Whether you're participating in A-Z, or just want a good way to wrangle all your friends' posts, check out what's below.

Thursday, March 07, 2013

Liebster Award 2013

As I mentioned yesterday, I used to try to crawl into a hole when someone was sweet enough to nominate me for a blog award. Who wants to listen to me answer questions? But now I know better, and moreover, even if you think my answers are boring, I have people I want *you* to meet.

So I thank KS Collier for nominating me for the Liebster award, and I’m also going to tag back Tricia Clasen, who tagged me for the same award awhile back and was very gracious about the fact that I crawled into a hole.

Here’s a bit more about Liebster:

Liebster Award Rules:

1. Thank the blogger who presented you with the Liebster Award, and link back to his or her blog.

2. Answer the 11 questions from the nominator; list 11 random facts about yourself, and create 11 questions for your nominees.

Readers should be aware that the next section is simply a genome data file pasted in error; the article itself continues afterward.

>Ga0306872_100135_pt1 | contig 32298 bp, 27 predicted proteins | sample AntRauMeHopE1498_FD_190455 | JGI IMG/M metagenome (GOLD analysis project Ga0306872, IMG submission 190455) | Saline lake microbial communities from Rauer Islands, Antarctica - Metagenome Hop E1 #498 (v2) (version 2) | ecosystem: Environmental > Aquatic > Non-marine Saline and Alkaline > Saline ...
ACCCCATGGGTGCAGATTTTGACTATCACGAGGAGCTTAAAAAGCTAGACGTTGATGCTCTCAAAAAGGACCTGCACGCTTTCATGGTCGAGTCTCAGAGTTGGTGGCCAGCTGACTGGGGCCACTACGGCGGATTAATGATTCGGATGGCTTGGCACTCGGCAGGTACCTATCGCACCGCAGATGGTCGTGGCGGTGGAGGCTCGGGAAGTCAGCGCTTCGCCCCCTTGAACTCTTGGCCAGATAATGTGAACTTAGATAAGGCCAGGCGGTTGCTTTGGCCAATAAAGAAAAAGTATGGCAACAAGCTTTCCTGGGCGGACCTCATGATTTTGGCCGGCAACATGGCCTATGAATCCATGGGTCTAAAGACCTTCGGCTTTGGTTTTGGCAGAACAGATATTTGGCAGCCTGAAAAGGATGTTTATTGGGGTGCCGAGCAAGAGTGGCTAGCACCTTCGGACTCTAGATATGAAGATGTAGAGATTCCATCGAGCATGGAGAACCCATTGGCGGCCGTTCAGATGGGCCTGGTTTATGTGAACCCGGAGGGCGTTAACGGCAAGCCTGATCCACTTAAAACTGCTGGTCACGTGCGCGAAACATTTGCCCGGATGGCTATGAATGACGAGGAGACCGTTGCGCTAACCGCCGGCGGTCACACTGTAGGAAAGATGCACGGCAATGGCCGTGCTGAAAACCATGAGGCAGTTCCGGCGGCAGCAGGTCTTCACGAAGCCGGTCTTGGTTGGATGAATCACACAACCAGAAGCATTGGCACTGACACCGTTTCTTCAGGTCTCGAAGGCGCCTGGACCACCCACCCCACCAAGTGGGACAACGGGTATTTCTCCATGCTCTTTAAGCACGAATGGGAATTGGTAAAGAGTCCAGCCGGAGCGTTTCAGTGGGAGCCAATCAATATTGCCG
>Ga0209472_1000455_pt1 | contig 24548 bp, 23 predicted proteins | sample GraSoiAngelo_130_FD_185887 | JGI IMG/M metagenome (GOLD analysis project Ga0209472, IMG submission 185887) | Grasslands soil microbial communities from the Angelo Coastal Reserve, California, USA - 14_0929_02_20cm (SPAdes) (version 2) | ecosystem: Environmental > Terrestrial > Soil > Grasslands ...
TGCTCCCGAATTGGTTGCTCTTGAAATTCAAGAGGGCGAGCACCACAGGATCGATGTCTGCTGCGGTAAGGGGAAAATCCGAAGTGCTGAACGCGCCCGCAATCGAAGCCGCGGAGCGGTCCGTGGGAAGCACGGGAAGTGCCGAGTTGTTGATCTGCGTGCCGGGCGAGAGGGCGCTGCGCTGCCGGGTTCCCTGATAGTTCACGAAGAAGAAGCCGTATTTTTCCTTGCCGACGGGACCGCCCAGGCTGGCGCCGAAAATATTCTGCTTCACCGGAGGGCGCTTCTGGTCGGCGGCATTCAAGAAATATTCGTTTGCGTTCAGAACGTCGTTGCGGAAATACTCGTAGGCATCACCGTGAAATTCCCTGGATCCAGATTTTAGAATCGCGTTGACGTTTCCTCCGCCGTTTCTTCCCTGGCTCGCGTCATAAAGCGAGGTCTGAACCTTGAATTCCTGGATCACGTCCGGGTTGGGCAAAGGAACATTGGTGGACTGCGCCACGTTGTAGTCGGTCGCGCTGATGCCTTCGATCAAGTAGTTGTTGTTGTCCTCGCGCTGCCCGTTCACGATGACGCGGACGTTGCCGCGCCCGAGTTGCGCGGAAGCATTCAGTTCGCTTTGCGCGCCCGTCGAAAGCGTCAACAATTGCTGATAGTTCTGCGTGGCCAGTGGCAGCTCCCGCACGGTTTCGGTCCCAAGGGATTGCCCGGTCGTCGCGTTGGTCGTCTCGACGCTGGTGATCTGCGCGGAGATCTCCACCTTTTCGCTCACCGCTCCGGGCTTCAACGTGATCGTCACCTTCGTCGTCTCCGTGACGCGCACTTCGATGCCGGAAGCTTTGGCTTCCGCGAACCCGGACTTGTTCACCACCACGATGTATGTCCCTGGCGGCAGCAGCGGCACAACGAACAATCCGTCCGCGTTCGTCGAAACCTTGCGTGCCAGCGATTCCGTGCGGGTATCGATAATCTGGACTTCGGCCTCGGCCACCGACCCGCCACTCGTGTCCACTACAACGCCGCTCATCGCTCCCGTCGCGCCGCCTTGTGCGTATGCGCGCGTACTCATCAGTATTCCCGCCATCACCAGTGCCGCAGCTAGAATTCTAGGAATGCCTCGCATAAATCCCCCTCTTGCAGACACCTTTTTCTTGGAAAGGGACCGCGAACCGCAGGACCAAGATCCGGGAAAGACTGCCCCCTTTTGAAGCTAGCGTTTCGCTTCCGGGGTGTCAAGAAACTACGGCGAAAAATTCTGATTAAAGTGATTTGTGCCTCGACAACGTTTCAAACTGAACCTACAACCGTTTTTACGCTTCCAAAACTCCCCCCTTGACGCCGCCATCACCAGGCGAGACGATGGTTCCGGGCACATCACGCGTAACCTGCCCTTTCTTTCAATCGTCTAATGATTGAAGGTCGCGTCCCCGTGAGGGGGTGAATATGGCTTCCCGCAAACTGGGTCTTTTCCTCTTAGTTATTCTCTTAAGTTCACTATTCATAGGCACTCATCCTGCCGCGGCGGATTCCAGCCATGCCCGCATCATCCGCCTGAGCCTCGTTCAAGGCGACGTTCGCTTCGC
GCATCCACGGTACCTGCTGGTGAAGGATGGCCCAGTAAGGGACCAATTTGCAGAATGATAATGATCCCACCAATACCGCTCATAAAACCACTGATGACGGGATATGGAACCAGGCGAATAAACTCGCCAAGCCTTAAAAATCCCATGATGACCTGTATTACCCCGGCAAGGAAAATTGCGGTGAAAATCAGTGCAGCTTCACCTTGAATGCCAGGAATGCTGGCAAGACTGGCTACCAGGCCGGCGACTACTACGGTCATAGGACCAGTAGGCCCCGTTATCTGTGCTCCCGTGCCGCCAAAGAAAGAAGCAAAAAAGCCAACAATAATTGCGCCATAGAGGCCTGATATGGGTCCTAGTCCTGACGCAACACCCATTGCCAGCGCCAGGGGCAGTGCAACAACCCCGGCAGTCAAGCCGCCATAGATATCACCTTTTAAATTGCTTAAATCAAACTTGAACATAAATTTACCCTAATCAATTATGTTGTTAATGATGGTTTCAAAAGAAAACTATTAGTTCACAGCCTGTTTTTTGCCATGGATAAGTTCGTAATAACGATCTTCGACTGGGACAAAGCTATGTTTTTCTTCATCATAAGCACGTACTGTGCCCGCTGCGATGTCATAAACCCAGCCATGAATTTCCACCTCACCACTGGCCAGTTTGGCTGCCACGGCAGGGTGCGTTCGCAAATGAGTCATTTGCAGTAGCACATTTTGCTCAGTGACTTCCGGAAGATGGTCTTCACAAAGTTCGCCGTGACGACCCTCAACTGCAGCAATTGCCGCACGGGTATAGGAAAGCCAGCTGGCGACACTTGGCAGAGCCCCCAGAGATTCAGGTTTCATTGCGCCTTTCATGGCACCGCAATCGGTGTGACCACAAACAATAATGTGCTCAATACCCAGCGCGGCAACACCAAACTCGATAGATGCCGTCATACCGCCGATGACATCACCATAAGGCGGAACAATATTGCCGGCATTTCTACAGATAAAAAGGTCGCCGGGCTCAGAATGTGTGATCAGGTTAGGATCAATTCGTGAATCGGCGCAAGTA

3. Present the Liebster Award to 11 bloggers, who have blogs with 200 followers or less, whom you feel deserve to be noticed. Leave a comment on the blogs letting the owners know they have been chosen. (No tag backs.)

4. Upload the Liebster Award image to your blog.

So without further adieu, my answers, my facts, and my questions.

Wednesday, March 06, 2013

B is for Blog Hops—the A-Z Blog Challenge

One thing I was completely unprepared for in the blogosphere was the plethora of contests, awards, and hops. And the ways in which those things allow us to meet all sorts of other wonderful people along the way. See, I’m the shyest extrovert I know—the idea of speaking in front of 25,000 people doesn’t faze me in the least (and I’ve done it), but tagging someone I don’t know on a blog hop? That makes me break out in cold sweats and want to crawl into a hole.

But guess what? Turns out I have nothing to be shy about. I blogged last year about learning that all of this is about first and foremost, making friends. And I like making friends.